The wonderful wedding season has been in full swing and this leads me straight to a little bit of September Superstition, so I may as well start as I mean to go on and inform all you brides to be of the traditional ‘dos and donts’ of getting hitched!
There are many old wives tales and customs surrounding weddings that originated centuries ago and are still used to this day. These traditions are maintained in the belief that they will bring luck and happiness to the newly wed couple!
From, flowers, days of the week, shoes and surnames theres a riddle or rhyme for all sorts of wedding hilarity!
and a silver sixpence in your shoe.”
This is a good old favourite, sure to make a feature at any wedding. Something old represents the friends who will remain close to the couple. Something new represents the new adventures the couple are about to embark on. Something borrowed is often something lent from the brides family, this must be returned for good luck to follow! Something blue, originated in Israel when the bride wore a blue ribbon in her hair and the silver sixpence was to ensure wealth.
“Mondays for wealth,
Tuesday for health,
Wednesday the best day of all,
Thursday for losses,
Friday for crosses,
Saturday no luck at all!”
“Married when the year is new, he’ll be loving, kind and true.
When February birds do mate, you neither wed nor dread your fate.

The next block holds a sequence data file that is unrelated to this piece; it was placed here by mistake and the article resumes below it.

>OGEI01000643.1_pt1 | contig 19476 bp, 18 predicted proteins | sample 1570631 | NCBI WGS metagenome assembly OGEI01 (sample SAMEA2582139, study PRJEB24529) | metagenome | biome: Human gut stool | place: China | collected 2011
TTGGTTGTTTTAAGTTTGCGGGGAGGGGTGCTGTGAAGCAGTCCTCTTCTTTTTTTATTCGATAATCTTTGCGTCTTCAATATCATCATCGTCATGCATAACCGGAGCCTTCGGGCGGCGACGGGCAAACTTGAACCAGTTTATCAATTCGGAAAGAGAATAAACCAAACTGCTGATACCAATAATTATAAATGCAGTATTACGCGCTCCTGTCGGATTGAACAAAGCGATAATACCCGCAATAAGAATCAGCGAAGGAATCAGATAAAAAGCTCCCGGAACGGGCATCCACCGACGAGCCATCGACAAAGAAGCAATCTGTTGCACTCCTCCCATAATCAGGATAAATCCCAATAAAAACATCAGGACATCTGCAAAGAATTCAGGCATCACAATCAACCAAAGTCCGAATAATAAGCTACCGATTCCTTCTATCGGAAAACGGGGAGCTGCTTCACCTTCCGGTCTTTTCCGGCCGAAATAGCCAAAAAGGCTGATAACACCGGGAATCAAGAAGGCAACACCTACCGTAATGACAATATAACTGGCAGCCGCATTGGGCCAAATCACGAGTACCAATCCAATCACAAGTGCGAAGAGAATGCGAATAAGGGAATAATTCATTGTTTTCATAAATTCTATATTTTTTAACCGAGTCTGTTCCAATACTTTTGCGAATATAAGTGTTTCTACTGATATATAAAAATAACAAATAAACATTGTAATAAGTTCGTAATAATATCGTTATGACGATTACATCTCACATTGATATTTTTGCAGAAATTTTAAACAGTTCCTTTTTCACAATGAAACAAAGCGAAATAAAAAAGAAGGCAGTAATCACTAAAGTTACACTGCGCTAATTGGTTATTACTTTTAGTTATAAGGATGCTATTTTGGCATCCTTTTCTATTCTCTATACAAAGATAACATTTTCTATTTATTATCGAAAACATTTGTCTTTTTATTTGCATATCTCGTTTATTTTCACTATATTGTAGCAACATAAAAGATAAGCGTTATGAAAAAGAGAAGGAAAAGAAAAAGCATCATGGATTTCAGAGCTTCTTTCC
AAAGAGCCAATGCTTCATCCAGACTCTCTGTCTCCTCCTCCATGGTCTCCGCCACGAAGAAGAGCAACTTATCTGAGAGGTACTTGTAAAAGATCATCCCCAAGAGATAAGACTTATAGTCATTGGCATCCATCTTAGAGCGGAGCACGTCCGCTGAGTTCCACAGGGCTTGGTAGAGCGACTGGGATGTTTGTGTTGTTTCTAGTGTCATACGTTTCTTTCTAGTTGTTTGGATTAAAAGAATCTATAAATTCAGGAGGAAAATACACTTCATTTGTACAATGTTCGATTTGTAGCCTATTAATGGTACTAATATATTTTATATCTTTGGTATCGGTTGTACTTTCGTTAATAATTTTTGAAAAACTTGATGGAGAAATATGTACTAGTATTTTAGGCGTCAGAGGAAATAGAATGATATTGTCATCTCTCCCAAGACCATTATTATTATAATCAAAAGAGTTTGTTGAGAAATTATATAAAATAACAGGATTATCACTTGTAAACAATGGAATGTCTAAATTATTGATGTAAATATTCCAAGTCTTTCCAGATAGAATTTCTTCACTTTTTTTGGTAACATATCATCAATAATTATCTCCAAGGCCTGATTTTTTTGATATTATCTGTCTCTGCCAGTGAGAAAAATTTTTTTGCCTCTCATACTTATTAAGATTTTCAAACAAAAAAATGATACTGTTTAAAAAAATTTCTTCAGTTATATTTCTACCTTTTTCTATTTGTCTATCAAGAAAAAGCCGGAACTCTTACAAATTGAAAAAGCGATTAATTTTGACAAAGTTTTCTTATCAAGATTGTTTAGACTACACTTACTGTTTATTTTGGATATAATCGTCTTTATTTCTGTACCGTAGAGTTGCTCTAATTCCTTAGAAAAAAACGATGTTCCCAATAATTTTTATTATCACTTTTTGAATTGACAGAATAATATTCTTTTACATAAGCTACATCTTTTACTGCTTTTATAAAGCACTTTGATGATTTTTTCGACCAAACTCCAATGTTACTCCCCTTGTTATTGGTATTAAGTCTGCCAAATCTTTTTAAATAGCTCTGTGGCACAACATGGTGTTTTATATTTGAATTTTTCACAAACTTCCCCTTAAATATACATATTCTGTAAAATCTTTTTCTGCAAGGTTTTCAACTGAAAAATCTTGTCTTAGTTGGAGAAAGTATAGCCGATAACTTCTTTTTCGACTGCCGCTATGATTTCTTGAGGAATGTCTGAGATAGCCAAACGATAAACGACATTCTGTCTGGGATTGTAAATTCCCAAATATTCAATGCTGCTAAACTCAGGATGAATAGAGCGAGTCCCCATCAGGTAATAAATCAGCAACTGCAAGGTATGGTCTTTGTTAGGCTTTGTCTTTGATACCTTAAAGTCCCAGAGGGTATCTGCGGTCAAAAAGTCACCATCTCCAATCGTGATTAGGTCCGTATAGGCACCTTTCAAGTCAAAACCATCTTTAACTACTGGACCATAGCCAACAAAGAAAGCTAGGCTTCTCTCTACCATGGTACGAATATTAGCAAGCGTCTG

If you wed when March winds blow, joy and sorrow both you’ll know.
Marry in April when you can, Joy for Maiden and for Man.
Marry in the month of May, and you’ll surely rue the day.
Marry when June roses grow, over land and sea you’ll go.
Those who in July do wed must labour for their daily bred.
Whoever wed in August be, many a change is sure to see
Marry in September’s shrine, your living will be rich and fine.
If in October you do marry, love will come but riches tarry.
If you wed in bleak November, only joys will come, remember.
When December snows fall fast, marry and true love will last.”
By the looks of this a Wednesday in September is the day!… Maybe we should do a deal!
In particular May was considered a very unlucky month to get married for many reasons, so forget the possible lovely weather and surroundings,..steer clear!! Although June, this is the month considered to be lucky, named after ‘Juno’ the roman goddess of love and marriage.
“To change the name and not the letter
is to change for the worst and not the better”
…. and be sure not to marry a man who has the same first letter of his surname, let alone practicing writing your new surname!
Most of the rhymes originated in the victorian times, although some of the customs are much older. Holford at this time was owned by The Brunnermond Company, sadly it looks very unlikey that there would have been any romantic traditional weddings at this time! Although i like to think that some of these rhymes would have played a apart in previous celebrations at the estate,.. they are defiantly going to show there face in weddings come,… even if it is just something blue!!